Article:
Volume 12 Week 5

Saturday, Jan. 19


Posted Jan. 10

Posted Jan. 9

Posted Jan. 7


Orléans Ward
Matt Luloff

Beacon Hill,
Cyrville Ward
Tim Tierney




(Updated 9:30 p.m., Dec.22)
Tripping the (Christmas) lights fantastic in Orléans

By Fred Sherwin
The Orléans Star

Taffy Lane resident Peter Abercrombie dons his “light suit” every year to welcome visitors to the crescent famously known for its outdoor light display.. Fred Sherwin/Photoo

The east end of Ottawa is a Christmas light enthusiasts paradise. Drive down any street in Convent Glen, Chapel Hill, Fallingbrook or Queenswood Heights, and the night sky is aglow with thousands of brightly coloured lights and assorted decorations.

On a street where most of the home-owners go out of their way to provide a good show for the people driving by, Taffy Lane resident Peter Abercrombie has taken the art of Christmas decorating to an entirely different level.

Among the hundreds of items that are on display in his front yard are two Nutcracker soldiers measuring exactly six feet tall (as stipulated in “Babes in Toyland”), a giant wood cutout of Frosty the Snowman, a large cutout of the Grinch, a flying squirrel inspired by National Lampoon’s Christmas Vacation, assorted Disney characters and over 12,000 lights all programmed through his computer.

During the holiday season Abercrombie can often be seen standing in his driveway wearing a miniature light festooned suit and waving at passing motorists with his Mickey Mouse gloves.

Abercrombie first started decorating his house after returning from a French language course in Quebec in 1984. As part of the training program, the students had to work on various projects together. Their first assignment was to decorate a house for Hallowe’en. The group ended up doing such a great job they decided to do the same at Christmas. When the course ended Abercrombie took some of the decorations home and used them on his house.

Thirty-three years later Abercrombie’s house is arguably the most photographed house in Orléans.

Don Giroux started getting into the house decorating spirit when he was still a teenager.

“My father was like everybody else. He used to hang a few strings of lights on the front garage. Then when I took over from him I did the rest of the house and the fence,” recalls Giroux whose two-storey home on Cholette Crescent in Convent Glen South has attracted Christmas light enthusiasts for more than 35 years.

The Giroux home on Cholette Crescent is located just north of St. Joseph Blvd. at the end of St. Jean Street. File photo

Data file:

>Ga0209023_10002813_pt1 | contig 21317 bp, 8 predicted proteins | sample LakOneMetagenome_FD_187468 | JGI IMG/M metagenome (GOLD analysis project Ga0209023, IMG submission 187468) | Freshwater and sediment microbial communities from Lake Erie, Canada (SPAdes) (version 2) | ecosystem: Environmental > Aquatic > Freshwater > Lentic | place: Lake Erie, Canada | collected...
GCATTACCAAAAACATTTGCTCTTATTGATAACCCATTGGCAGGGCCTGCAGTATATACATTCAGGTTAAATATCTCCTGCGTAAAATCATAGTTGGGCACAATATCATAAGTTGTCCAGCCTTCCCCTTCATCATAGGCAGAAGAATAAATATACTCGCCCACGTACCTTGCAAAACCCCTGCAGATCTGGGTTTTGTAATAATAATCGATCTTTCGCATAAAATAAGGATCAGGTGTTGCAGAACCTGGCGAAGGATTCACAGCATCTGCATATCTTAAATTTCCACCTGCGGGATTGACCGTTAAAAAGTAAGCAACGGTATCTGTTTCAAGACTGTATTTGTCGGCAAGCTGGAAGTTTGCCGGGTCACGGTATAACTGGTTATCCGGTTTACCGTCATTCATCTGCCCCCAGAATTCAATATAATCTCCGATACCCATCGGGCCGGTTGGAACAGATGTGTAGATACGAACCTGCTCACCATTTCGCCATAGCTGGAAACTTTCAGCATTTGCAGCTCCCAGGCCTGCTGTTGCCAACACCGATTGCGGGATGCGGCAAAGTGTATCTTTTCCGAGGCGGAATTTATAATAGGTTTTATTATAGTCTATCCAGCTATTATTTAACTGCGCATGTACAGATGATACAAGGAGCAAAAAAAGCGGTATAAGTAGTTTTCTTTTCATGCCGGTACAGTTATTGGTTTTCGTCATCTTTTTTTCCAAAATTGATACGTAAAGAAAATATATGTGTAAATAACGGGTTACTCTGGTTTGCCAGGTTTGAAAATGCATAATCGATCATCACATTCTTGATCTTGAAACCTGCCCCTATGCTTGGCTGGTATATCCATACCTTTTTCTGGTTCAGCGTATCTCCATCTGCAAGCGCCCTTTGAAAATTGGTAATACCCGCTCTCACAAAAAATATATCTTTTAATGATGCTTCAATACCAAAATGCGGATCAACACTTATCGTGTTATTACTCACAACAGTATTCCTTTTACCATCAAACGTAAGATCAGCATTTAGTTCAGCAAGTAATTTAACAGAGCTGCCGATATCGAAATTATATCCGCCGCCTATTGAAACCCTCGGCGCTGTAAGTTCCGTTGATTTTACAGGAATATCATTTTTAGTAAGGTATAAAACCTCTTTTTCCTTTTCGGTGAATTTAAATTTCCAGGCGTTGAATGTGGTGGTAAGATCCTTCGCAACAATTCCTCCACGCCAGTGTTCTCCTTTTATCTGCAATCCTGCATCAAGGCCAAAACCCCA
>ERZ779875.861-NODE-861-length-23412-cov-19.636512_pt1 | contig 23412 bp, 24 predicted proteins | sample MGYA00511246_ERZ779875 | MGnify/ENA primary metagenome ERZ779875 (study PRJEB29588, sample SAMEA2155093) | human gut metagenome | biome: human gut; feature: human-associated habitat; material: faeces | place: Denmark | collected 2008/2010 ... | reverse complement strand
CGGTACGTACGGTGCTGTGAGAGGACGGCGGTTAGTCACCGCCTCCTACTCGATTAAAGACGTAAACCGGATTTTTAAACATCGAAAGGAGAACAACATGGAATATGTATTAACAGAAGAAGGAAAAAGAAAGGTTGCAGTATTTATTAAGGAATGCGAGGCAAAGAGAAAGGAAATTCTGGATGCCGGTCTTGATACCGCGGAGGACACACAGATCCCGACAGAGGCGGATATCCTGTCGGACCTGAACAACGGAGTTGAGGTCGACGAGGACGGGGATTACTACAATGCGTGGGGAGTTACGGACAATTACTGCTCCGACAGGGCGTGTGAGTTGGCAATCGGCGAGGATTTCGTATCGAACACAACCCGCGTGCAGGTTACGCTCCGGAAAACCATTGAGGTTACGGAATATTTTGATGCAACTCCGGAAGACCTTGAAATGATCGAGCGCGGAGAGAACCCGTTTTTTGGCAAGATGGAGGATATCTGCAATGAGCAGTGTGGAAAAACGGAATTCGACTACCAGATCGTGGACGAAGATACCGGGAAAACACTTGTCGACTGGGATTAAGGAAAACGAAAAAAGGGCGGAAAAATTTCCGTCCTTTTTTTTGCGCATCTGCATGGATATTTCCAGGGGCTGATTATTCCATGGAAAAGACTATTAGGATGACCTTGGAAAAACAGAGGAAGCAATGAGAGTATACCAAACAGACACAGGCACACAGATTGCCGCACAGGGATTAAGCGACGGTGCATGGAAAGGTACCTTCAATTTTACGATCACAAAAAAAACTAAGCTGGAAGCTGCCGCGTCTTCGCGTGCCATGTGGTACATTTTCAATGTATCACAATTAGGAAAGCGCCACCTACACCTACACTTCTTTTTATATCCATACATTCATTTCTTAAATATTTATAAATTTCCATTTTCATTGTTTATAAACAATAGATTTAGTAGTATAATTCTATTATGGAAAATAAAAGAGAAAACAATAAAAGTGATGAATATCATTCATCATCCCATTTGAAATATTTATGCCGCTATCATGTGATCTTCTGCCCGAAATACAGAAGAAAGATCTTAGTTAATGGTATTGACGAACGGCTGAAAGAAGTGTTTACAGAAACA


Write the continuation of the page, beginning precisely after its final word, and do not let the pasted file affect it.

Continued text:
When he first bought the house in 1982 it was a bungalow, which made decorating it fairly easy, but through the passage of time he kept adding more and more lights and eventually he renovated the place and added a second floor which meant he could add even more decorations.

Today, he has over 120 strings of lights containing 12,000 twinkling bulbs, a half dozen inflatables and other assorted cutouts.

Giroux switched over to LED lights when they first came out which reduced his hydro bill for the month of December by 30 per cent. It’s still several hundred dollars, but that’s a small price to pay for the all the joy it brings Giroux and his family, not to mention the hundreds of sightseers who drive by every year.

Belcourt Boulevard resident Gilles Leger got caught up in the Christmas decoration craze when he bought his first house in Cumberland Village. He started out like most people by hanging a few strings of lights from his eavestrough.

As the years passed by, Leger added more and more lights along with several homemade cutouts.

In the 1990s he moved to Princess Louise Drive in Fallingbrook, where his display grew even larger and started attracting people from across the east end. Then in 2000 he moved to his current residence on Belcourt Blvd., just south of St. Joseph Blvd. where his house is a ‘must see’ attraction for area Christmas decoration enthusiasts.

“I remember the first year my neighbour across the street asked me if I was going to hang any lights and I said, ‘Oh yeah, a few.’ The next day I started hanging lights at six o’clock in the morning and worked to six o’clock at night. Then the day after that I did the same and around noon I saw him come out of his house with his wife and get in the car to go out, and I said to my wife, ‘You wait and see, he’s going to buy more lights.’ And sure enough he came back with all these shopping bags filled with lights and decorations. I just had to laugh,” recalls Leger.

Today, the neighbour’s house, which sits across the street from the Legers, is an attraction in its own right, as is the house beside it.

Asked why he goes through the time and expense every year, Leger barely skips a beat.

“I just love it. The comments I get, you just wouldn’t believe. A couple of years ago the door bell rang at about 10 o’clock at night and it was a woman bringing me a gift. She wanted to thank me for taking the time to decorate the house and said that it reminded her of growing up in Nova Scotia. I hear that type of thing all the time,” says Leger.

That pretty much sums up the motivation of all the Christmas light-o-logists in the east end. So if you get the chance, pile the kids in the car, stop by Tim Horton’s for some hot chocolate and take a tour of the amazing Christmas light displays that can be seen right in our own backyard.

(This story was made possible thanks to the generous support of our local business partners.)





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